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According to the calculations done by Reuters, sentiment on the Greenback soured again since large players raised the value of their net short positions on the Greenback from $8.84 billion to $9.40 billion during the week ending on August 22 after trimming it during the previous week.

And the latest Commitments of Traders forex positioning report from the CFTC, revealed that the Greenback ceded ground mainly to the euro and the yen. However, the Greenback continued to take ground from the Kiwi and the pound. Positioning activity on the pound, in particular, was very noticeably bearish, with a significant boost to bearish positions.

Oh, please keep in mind that the numbers below show the net positioning of non-commercial forex traders against the U.S. dollar.

And if you’re feeling overwhelmed by all these figures, you might need to review our School of Pipsology lesson on How to Gauge Market Sentiment Using the COT Report in order to learn how to pinpoint potential forex market reversals.

And here is how positioning activity played out during the week ending on August 22, 2017.

The Greenback resumed its slide into bearish territory, according to the latest COT report.

And the deterioration in demand for the Greenback during the week ending on August 22 very likely reflected wavering faith in Trump’s ability to deliver on growth-oriented plans, which include infrastructure spending and tax cuts (among others).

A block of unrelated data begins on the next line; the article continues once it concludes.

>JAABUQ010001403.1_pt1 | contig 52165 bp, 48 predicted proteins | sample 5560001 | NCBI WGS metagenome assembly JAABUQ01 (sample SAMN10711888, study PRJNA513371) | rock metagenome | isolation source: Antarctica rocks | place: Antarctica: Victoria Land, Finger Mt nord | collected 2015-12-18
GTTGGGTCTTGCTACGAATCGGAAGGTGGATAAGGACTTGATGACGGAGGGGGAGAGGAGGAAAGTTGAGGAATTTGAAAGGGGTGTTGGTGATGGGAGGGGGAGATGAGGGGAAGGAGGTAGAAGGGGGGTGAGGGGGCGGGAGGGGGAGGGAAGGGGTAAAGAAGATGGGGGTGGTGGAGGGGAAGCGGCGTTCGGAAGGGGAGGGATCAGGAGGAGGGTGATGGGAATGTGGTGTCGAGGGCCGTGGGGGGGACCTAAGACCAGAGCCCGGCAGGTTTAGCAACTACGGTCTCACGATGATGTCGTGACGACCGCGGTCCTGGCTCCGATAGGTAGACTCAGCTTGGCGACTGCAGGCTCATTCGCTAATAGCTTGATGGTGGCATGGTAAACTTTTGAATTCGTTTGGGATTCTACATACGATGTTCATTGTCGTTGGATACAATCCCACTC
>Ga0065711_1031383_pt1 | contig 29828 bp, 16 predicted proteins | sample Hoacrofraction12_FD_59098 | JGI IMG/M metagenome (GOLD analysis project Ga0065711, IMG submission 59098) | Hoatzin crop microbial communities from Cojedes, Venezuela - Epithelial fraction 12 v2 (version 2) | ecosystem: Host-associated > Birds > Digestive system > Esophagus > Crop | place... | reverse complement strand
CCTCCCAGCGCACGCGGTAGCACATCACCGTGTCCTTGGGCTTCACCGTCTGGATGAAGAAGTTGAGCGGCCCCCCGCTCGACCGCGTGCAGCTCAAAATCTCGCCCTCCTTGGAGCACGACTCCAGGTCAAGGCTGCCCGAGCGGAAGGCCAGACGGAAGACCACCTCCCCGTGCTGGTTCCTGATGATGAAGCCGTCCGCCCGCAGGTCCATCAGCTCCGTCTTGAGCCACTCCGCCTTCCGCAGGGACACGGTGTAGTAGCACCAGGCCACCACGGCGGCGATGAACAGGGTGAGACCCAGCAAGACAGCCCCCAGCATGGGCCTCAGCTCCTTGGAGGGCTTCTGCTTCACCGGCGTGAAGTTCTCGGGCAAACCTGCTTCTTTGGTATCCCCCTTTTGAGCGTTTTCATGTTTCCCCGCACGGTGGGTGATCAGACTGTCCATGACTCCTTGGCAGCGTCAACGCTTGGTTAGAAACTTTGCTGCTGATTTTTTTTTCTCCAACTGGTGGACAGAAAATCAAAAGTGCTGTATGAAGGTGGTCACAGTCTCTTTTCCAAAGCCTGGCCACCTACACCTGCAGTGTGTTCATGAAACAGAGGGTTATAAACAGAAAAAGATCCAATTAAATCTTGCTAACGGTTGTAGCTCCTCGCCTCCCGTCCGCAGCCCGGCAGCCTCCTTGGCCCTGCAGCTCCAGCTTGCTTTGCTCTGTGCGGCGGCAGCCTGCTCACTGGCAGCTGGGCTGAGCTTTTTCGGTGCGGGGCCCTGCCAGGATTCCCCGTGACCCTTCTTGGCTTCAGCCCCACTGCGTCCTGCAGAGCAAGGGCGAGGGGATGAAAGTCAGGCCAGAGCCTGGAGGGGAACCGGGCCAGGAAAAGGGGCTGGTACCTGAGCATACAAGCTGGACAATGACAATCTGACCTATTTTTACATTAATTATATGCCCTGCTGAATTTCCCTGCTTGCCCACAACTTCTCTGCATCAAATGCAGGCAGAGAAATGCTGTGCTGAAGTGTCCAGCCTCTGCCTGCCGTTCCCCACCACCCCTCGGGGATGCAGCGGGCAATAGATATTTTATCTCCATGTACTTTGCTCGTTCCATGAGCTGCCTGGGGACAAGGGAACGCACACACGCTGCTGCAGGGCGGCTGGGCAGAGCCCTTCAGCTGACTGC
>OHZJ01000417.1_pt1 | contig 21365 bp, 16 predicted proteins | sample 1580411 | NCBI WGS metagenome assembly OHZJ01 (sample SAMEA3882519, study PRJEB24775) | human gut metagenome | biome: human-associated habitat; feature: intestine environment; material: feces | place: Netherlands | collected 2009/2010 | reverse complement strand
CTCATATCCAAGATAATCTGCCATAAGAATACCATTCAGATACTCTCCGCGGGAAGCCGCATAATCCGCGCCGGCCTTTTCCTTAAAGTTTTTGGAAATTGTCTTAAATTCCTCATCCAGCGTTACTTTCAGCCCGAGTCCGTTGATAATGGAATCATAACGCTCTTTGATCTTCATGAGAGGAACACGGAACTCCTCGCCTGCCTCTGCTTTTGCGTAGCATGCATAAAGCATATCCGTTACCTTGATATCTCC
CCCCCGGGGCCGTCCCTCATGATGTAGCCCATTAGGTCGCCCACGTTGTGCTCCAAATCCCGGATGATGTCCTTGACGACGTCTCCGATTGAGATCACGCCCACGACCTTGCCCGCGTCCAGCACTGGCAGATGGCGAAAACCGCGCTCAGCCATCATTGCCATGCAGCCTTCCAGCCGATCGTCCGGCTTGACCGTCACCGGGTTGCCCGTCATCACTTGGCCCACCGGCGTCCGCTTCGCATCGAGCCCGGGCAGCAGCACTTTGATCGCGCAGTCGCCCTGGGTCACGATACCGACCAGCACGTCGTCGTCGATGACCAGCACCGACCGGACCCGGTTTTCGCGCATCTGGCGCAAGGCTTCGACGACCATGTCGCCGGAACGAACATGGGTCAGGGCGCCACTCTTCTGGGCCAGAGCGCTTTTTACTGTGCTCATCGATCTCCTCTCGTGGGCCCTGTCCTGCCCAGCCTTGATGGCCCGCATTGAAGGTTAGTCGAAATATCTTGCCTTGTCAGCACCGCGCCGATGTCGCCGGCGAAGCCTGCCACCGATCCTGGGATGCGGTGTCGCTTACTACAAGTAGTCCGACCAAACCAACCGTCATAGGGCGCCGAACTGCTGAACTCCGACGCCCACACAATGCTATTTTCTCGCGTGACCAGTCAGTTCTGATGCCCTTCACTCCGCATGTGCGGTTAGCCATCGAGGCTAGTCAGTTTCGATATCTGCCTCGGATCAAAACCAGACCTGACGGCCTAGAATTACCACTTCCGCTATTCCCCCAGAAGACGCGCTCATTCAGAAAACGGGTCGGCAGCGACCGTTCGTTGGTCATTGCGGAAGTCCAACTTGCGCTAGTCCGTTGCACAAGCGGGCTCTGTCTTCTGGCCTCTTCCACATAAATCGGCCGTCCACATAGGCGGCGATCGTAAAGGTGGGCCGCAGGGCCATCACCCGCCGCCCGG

After all, Trump disbanded his Manufacturing Council and Strategy & Policy Committee, which was viewed negatively by investors and market players.

Also, positioning activity already partially reflects worries related to Trump’s threats of a government shutdown if Congress doesn’t allocate the funds needed to build the Great Wall of Trump.

Other than that, the latest COT report also likely shows how large players reacted to the latest FOMC minutes, since the minutes revealed that Fed officials were split on their outlook on inflation and the path of future rate hikes, with “some” FOMC members arguing for delays to further hikes until inflation picks up.

Do note, however, that the latest COT report does not yet reflect how large players positioned themselves in response to Fed Chair Yellen’s Jackson Hole speech, wherein she refrained from talking about the U.S. economy and the monetary policy, which caused Greenback spot and futures to tank.

Also, do note that positioning activity was actually kinda mixed, so positioning activity was likely driven by catalysts for the other currencies, and not just by sentiment on the Greenback alone.

Anyhow, here are the major events, reports, and other catalysts for the other currencies:


Large non-commercial forex traders boosted their euro longs while simultaneously paring their euro shorts, so large speculators were clearly bullish on the euro.